464: Undesirable Familiarity

First thing I thought when I walked in — oh no, here we go again. Might have been the smell or those endless rows of beds, but more chilling were the corridors that led everywhere except anywhere you wanted to go. Which, usually, was out. I can’t shake it off, as I told my cousin earlier this evening, that feeling that you’re only ever in there for a reason and of course the reason is a bad one. Nobody ever says “see you again,” in these situations, and over time one gets to know the in-house food options a bit too well. People start making slightly off observations like “Wow, this ICU is much nicer than the last one I was in,” and one must grin and bear it with characteristic good (black) humour or risk going insane. Or breaking down. Or both. Because it speaks of an undesirable familiarity, kind of like how you know what your ex does with his underwear at a certain time.

And, after a few days, here we do go again. As I was telling (yet) another cousin, it doesn’t feel too long ago that I was doing this. Being the one standing there and smiling and packing up the chairs at 11pm. But strangely enough I’ve forgotten how to do most of it, like the process is still new and strange and uncomfortable. When I went in I stood there looking all awkward and unsure, like, are you supposed to be bowing three times? Do I say the prayer before or after I do the bowing? You didn’t tell me I had to sprinkle the holy water! Not a bad thing, all in all, in the grand scheme of things. I think this also falls squarely within the purview of Undesirable Familiarity. I can’t imagine what the undertaker feels like.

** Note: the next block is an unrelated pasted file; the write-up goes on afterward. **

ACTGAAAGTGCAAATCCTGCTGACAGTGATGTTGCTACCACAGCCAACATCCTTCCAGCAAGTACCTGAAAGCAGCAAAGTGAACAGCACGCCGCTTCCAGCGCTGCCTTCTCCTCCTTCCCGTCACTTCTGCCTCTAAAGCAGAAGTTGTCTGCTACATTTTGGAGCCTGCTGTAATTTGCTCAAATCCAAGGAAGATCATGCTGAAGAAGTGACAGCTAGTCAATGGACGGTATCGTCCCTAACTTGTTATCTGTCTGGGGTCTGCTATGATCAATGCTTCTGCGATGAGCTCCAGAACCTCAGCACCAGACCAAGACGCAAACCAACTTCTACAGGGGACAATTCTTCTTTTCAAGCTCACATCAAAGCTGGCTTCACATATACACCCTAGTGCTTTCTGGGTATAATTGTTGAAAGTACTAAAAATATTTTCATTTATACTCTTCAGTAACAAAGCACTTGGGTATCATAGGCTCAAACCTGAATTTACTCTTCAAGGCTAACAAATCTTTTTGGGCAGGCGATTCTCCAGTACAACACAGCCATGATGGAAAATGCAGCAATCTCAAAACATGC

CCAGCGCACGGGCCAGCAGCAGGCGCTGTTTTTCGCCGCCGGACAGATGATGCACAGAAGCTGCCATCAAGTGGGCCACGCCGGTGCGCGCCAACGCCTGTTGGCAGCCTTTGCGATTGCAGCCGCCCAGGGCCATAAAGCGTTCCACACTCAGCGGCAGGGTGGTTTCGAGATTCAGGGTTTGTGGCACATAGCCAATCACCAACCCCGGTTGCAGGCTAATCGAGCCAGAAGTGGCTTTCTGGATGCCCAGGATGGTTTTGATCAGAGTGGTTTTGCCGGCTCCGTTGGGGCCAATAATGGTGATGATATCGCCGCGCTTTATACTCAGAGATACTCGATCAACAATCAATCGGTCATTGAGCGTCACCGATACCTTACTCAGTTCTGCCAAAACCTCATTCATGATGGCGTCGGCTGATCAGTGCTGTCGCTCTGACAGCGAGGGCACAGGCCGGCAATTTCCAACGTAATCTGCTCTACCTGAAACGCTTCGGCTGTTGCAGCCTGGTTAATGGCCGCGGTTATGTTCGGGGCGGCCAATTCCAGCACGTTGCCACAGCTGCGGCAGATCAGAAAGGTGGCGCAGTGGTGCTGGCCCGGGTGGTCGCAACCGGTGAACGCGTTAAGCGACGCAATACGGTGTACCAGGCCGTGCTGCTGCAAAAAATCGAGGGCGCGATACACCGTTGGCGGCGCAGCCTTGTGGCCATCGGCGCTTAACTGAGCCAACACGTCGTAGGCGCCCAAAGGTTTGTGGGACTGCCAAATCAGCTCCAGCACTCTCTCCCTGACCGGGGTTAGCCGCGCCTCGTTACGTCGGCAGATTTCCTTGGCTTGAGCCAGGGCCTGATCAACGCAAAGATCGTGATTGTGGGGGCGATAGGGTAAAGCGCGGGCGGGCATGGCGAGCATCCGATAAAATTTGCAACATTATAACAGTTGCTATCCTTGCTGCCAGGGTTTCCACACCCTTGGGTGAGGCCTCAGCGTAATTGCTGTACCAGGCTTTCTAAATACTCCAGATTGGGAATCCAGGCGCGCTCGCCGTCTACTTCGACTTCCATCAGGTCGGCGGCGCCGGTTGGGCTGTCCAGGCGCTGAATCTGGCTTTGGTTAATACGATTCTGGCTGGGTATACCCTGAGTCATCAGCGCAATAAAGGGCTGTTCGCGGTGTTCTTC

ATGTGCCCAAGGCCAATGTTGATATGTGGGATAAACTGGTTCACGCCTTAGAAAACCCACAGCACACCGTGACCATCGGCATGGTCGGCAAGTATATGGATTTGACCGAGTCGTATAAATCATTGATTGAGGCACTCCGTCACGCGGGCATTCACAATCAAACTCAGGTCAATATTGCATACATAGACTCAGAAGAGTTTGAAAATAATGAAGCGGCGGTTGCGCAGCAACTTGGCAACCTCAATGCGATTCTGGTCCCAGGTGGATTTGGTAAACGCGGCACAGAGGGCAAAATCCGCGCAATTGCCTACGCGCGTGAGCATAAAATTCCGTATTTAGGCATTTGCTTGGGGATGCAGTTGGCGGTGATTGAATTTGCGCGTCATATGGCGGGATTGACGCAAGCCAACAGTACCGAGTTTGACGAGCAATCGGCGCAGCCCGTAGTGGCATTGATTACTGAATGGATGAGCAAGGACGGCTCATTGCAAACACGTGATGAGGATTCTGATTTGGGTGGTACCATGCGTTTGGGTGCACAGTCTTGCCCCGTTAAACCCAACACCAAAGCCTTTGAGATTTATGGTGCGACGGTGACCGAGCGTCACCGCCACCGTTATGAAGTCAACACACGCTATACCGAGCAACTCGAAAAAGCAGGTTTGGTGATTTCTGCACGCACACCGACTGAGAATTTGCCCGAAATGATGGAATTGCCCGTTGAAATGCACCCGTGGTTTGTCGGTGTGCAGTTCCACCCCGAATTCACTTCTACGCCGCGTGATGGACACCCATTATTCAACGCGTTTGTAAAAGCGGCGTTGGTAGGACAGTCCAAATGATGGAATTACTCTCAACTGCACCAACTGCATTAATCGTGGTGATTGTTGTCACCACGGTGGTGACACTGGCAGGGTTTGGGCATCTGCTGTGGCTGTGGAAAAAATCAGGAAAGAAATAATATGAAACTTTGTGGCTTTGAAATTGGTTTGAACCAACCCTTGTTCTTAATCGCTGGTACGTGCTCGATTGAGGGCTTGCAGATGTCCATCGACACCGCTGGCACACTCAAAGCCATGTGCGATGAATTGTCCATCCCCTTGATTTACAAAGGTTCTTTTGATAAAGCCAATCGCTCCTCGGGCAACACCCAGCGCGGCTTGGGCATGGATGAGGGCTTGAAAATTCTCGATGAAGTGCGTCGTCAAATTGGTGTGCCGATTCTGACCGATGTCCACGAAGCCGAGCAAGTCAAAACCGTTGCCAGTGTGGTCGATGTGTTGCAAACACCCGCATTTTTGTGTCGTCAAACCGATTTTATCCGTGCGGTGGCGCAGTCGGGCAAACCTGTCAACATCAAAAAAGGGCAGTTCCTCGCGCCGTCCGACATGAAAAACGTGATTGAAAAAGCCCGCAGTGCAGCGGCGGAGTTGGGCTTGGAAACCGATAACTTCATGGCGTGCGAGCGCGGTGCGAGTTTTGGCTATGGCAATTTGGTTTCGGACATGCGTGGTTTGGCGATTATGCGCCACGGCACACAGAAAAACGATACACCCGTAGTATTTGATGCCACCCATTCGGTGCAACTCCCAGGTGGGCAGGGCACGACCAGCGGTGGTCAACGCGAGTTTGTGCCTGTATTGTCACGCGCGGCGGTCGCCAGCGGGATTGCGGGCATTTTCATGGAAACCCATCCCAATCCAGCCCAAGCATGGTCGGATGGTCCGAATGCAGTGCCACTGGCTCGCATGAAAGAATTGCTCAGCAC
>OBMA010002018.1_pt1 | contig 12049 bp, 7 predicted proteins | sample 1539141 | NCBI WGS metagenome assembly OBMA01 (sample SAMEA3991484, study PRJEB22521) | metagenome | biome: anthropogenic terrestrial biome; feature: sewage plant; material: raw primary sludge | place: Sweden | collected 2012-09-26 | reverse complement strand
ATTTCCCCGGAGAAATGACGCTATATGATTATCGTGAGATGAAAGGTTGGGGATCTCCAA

What this all translates to, at the end of the day, is an Undesirable Familiarity with your own mortality. Which is not to say that one needs to be all Anthem for Doomed Youth on oneself, but clearly there is still some emotional distance between your young self and your not-so-impending death, since young is as young does and for a good long while, one remains blissfully free from the taint of one’s own mortality. Yet. Yet. The first passing of each new generation is always more poignant than the ones that eventually follow, if only because it marks a new wave of depression and self-doubt and self-medication and eventually funerals. Not of others. But your own.

So therein lies the problem with a family that spans four generations. It could have been for the past six decades you have thought yourself the child, even though you are also a spouse and a parent and a grandparent. And you accepted that people were ill for x numbers of years and went regularly into hospitals for strokes and heart attacks and hip operations, and sometimes it would be a slow decline and other times it would be overnight, but you were never too surprised by the eventuality. Because it was, of course, just a matter of time. Nothing to be surprised about. But a death irrevocably marks the paradigm shift from Child to undeniably, unmistakably, Adult, and even as the generation below you moves towards a blase acceptance of the inevitable, it is you who moves to the new class of people who struggle with those mundane everyday questions of “what shall I do to keep myself healthy”, “how do I avoid going to hospital so often”, “what I shall do with all my property when I pass away” and “what will happen to my children when I die”.

I think it is scary when you find you can no longer avoid the siren song of the end of your life.